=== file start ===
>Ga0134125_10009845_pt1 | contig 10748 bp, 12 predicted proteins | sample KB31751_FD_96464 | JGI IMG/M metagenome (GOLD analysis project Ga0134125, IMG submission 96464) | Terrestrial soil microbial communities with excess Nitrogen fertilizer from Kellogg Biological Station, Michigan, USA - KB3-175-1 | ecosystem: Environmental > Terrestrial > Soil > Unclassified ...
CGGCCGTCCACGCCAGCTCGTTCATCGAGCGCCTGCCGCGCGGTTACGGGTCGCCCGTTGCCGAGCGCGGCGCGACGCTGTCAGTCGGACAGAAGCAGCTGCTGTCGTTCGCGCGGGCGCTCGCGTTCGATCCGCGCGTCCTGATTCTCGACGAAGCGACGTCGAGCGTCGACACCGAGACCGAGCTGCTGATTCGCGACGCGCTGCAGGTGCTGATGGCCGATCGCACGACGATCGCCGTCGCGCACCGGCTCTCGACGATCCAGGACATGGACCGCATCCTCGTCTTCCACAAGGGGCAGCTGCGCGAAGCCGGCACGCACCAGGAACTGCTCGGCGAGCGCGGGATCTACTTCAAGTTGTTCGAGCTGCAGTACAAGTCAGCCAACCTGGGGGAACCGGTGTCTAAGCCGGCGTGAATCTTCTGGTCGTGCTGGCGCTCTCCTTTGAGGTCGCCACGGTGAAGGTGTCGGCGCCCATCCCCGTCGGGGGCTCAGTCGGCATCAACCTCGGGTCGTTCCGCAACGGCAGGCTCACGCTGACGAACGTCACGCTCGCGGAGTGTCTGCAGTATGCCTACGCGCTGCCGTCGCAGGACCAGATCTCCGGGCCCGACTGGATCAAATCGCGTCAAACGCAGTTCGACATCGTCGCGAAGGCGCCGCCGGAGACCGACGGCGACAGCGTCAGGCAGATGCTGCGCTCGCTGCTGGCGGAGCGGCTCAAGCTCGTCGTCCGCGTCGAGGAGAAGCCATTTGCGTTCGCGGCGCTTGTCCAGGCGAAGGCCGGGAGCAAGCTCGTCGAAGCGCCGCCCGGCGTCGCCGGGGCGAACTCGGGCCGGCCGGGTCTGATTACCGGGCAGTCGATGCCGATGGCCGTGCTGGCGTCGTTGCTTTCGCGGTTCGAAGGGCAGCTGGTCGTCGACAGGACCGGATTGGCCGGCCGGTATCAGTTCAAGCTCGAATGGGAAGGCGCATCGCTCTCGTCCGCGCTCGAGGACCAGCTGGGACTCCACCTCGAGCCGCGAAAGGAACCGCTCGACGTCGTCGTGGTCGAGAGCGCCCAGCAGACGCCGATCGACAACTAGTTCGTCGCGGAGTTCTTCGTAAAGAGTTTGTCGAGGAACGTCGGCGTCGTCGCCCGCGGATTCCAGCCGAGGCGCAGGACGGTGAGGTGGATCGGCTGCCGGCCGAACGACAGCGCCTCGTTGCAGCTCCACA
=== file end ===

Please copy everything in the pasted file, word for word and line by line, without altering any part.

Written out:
>Ga0134125_10009845_pt1 | contig 10748 bp, 12 predicted proteins | sample KB31751_FD_96464 | JGI IMG/M metagenome (GOLD analysis project Ga0134125, IMG submission 96464) | Terrestrial soil microbial communities with excess Nitrogen fertilizer from Kellogg Biological Station, Michigan, USA - KB3-175-1 | ecosystem: Environmental > Terrestrial > Soil > Unclassified ...
CGGCCGTCCACGCCAGCTCGTTCATCGAGCGCCTGCCGCGCGGTTACGGGTCGCCCGTTGCCGAGCGCGGCGCGACGCTGTCAGTCGGACAGAAGCAGCTGCTGTCGTTCGCGCGGGCGCTCGCGTTCGATCCGCGCGTCCTGATTCTCGACGAAGCGACGTCGAGCGTCGACACCGAGACCGAGCTGCTGATTCGCGACGCGCTGCAGGTGCTGATGGCCGATCGCACGACGATCGCCGTCGCGCACCGGCTCTCGACGATCCAGGACATGGACCGCATCCTCGTCTTCCACAAGGGGCAGCTGCGCGAAGCCGGCACGCACCAGGAACTGCTCGGCGAGCGCGGGATCTACTTCAAGTTGTTCGAGCTGCAGTACAAGTCAGCCAACCTGGGGGAACCGGTGTCTAAGCCGGCGTGAATCTTCTGGTCGTGCTGGCGCTCTCCTTTGAGGTCGCCACGGTGAAGGTGTCGGCGCCCATCCCCGTCGGGGGCTCAGTCGGCATCAACCTCGGGTCGTTCCGCAACGGCAGGCTCACGCTGACGAACGTCACGCTCGCGGAGTGTCTGCAGTATGCCTACGCGCTGCCGTCGCAGGACCAGATCTCCGGGCCCGACTGGATCAAATCGCGTCAAACGCAGTTCGACATCGTCGCGAAGGCGCCGCCGGAGACCGACGGCGACAGCGTCAGGCAGATGCTGCGCTCGCTGCTGGCGGAGCGGCTCAAGCTCGTCGTCCGCGTCGAGGAGAAGCCATTTGCGTTCGCGGCGCTTGTCCAGGCGAAGGCCGGGAGCAAGCTCGTCGAAGCGCCGCCCGGCGTCGCCGGGGCGAACTCGGGCCGGCCGGGTCTGATTACCGGGCAGTCGATGCCGATGGCCGTGCTGGCGTCGTTGCTTTCGCGGTTCGAAGGGCAGCTGGTCGTCGACAGGACCGGATTGGCCGGCCGGTATCAGTTCAAGCTCGAATGGGAAGGCGCATCGCTCTCGTCCGCGCTCGAGGACCAGCTGGGACTCCACCTCGAGCCGCGAAAGGAACCGCTCGACGTCGTCGTGGTCGAGAGCGCCCAGCAGACGCCGATCGACAACTAGTTCGTCGCGGAGTTCTTCGTAAAGAGTTTGTCGAGGAACGTCGGCGTCGTCGCCCGCGGATTCCAGCCGAGGCGCAGGACGGTGAGGTGGATCGGCTGCCGGCCGAACGACAGCGCCTCGTTGCAGCTCCACA